Proverbs 5 advises a man to “rejoice in the wife of your youth.” As I age, I find that those words penetrate deep into my soul.
I married at the age of 24. Much is made of the first year of marriage. People talk and act as though the first year is by far the sweetest, while the rest is a long slide downhill. I haven’t found that belief to be true.
The wife of my youth was exciting and often intoxicating when I was young. When we dated, I can remember that spending any time away from her was almost intolerable. Our time as a young married couple was wonderful. I loved meeting her at our apartment after work. We went out to eat and I stared at her happily as she recounted the events of her day. In the mornings, we would sit at our folding card table (the only kitchen table we had) which shook and spilled my sweet wife’s overfilled coffee each time she crossed her legs. We played endless rounds of double solitaire at that same table in the evenings.
Now, I am 42 years old. We have been married almost 18 years. The worldly narrative is that I would be climbing the walls, tired of the same old woman after nearly two decades. Weary of her quirks and her stories. Bored with her now familiar physical charms.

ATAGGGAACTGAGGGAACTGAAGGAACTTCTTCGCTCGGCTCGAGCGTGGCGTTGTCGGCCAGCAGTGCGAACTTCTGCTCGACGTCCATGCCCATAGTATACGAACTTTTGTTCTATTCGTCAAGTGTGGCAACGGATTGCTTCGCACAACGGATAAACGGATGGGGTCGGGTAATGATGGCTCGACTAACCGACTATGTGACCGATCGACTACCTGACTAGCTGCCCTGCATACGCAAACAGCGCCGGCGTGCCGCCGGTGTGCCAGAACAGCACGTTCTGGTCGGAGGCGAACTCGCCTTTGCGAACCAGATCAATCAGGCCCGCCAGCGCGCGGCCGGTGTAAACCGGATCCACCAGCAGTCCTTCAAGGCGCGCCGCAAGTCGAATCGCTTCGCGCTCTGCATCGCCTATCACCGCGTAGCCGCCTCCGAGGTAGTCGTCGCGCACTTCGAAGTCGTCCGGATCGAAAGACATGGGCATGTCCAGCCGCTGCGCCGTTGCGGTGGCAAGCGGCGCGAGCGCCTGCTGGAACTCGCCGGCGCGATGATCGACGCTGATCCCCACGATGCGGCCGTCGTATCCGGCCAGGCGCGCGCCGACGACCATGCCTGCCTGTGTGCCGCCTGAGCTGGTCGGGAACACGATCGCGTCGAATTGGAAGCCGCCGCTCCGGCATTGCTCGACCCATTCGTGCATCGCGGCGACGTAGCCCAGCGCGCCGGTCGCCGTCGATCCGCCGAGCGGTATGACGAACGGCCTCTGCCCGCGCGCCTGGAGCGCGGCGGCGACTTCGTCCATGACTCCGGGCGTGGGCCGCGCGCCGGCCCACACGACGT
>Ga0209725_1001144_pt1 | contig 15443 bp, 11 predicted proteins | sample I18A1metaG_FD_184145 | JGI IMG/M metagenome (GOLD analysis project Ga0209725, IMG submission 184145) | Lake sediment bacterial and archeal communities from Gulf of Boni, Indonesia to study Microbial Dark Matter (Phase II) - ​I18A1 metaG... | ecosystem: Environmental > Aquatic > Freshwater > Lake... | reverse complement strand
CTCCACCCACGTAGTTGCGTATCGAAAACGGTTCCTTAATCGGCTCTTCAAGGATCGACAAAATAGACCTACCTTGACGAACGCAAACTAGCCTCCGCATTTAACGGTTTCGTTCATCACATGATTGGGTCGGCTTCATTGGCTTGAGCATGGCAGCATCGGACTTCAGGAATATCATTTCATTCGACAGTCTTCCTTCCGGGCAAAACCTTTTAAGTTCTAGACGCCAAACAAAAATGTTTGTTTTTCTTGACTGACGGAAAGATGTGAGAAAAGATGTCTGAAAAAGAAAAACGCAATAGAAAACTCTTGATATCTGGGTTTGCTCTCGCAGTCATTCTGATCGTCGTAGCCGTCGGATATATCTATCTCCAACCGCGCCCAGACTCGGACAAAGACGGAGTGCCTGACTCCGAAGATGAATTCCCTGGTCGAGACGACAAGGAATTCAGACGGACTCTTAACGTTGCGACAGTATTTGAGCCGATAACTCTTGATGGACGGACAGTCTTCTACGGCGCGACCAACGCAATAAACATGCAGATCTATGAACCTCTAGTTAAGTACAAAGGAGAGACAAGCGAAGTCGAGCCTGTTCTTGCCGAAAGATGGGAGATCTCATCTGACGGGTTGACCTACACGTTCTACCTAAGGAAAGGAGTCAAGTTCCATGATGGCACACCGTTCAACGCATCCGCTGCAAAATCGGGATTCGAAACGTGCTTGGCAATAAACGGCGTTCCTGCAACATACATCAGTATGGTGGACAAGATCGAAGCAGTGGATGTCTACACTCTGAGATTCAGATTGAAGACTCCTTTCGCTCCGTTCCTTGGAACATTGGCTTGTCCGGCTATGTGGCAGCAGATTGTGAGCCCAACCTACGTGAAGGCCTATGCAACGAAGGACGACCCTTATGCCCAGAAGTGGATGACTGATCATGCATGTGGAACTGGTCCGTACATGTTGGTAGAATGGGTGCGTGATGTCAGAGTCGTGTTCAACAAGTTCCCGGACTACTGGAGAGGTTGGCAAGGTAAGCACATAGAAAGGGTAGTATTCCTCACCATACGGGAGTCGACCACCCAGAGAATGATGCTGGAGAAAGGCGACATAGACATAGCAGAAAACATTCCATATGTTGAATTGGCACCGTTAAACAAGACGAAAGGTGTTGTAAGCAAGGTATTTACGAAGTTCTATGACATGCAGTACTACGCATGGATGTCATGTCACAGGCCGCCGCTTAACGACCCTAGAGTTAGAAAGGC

But I will tell you something. None of that is true. I am far from sick of the wife of my youth. After nearly 20 years together and two children, I still love to hear her talk about her day. Instead of a loss of things like novelty and excitement, I have mostly marked a process of addition. For example, I have been touched by her care for our children and the powerful drive she has to make their lives special. On another front, she has been with me through so many struggles and anxieties largely unknown to the world outside our home. She knows how I think and feel about more things in life than anyone else. When I look for a word to describe what she means to me, the one that comes most readily to mind is “irreplaceable.” She is irreplaceable in my life.
I wish the same for anyone who happens to read this short reflection. May God lead you to a spouse you can rejoice in as you age. And may he grant you the wisdom to work through the challenges so you can stack years like bricks in a strong house. We have been building for a long time together. I like this home we’ve constructed. I have no desire to switch it out for a fashionable apartment with a short lease somewhere else in town.